Peter King, the New York Republican who chairs the House Homeland Security Committee, has been a good friend to those of us who work to protect American national security. In launching an investigation into the ideology that fuels the Islamist threat against the United States, he has had the courage to go where Congress has been too intimidated to go before. Still, with the second round of his committee's hearings on "radicalization" having been completed, it is necessary to question his approach.
The committee has kept on the sidelines the peerless analysts Steven Emerson and Robert Spencer, who were sounding the alarm before most people in this country knew there was an Islamist threat — very much including most people in our government. King holds the work of these experts in high regard. Yet, he has decided the public's understanding is better served by calling as his main witnesses (a) Muslims, who can give a firsthand account of what goes on in their communities, and (b) law-enforcement officials, current and former, who've designed and carried out what passes for the counterterrorism strategy followed by police agencies throughout the country — basically, terrorism investigations and Muslim outreach.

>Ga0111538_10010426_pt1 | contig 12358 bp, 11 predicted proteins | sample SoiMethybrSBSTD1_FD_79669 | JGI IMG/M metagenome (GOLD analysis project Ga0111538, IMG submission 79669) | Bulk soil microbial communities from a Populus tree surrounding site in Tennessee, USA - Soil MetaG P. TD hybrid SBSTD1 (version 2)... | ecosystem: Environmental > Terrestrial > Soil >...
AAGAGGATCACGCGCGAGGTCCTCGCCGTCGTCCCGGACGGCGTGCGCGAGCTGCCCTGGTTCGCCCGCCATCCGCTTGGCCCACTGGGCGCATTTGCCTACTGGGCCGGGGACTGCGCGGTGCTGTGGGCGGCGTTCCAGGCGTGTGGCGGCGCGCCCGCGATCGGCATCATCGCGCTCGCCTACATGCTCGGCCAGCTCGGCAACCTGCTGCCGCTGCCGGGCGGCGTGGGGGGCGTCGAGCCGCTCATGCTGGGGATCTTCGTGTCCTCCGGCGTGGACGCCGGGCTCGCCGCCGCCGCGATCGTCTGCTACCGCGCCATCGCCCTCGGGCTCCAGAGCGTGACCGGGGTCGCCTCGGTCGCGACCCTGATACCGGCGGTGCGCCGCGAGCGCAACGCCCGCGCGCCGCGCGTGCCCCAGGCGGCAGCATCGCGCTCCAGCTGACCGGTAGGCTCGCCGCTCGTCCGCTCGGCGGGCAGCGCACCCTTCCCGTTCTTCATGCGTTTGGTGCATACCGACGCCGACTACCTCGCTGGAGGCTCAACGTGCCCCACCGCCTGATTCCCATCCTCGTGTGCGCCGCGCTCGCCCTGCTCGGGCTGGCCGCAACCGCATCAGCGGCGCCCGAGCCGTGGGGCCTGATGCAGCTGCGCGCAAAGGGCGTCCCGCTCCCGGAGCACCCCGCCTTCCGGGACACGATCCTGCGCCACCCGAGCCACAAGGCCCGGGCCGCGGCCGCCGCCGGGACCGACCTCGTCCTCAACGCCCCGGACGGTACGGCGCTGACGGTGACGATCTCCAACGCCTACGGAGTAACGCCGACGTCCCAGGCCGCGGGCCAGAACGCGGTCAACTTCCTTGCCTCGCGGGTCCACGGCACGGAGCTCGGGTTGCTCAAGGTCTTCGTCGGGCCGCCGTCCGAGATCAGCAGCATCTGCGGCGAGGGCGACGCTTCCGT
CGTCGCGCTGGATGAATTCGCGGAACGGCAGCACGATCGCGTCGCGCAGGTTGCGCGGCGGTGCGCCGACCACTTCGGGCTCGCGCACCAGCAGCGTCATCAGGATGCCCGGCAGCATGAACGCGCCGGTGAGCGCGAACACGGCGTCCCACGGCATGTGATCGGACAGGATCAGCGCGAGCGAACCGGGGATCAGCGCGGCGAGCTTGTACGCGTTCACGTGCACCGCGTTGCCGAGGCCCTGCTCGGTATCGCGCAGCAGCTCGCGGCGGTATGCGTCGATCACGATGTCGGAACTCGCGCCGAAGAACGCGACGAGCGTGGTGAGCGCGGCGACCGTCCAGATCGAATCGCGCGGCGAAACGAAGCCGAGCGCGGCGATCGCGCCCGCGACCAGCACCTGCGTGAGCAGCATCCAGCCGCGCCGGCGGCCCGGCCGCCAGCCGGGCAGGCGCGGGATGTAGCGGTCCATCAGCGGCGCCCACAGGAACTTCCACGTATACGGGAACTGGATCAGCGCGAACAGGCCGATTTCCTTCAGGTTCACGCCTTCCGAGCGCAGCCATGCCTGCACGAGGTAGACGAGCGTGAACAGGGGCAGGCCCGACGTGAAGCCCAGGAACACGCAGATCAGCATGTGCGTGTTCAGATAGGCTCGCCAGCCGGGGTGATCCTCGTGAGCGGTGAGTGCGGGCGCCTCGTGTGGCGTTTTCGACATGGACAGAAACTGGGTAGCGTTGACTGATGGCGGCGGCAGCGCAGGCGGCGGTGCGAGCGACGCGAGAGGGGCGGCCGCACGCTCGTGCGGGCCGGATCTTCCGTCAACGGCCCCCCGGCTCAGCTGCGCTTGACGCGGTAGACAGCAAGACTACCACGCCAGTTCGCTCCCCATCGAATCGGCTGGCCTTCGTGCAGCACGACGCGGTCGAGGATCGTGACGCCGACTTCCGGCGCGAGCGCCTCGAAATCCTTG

There are serious problems with this approach. Hearing from Muslims is obviously important, but to limit the committee to their input on what's happening inside the Islamic community is to fall for the fallacy that you have to be a member of the group to grasp and explain the group's dynamics. If that were true, why would anyone care what King's analysis is? Congress is not a Muslim body, so why would its insights be any more valuable than those of experts like Emerson and Spencer?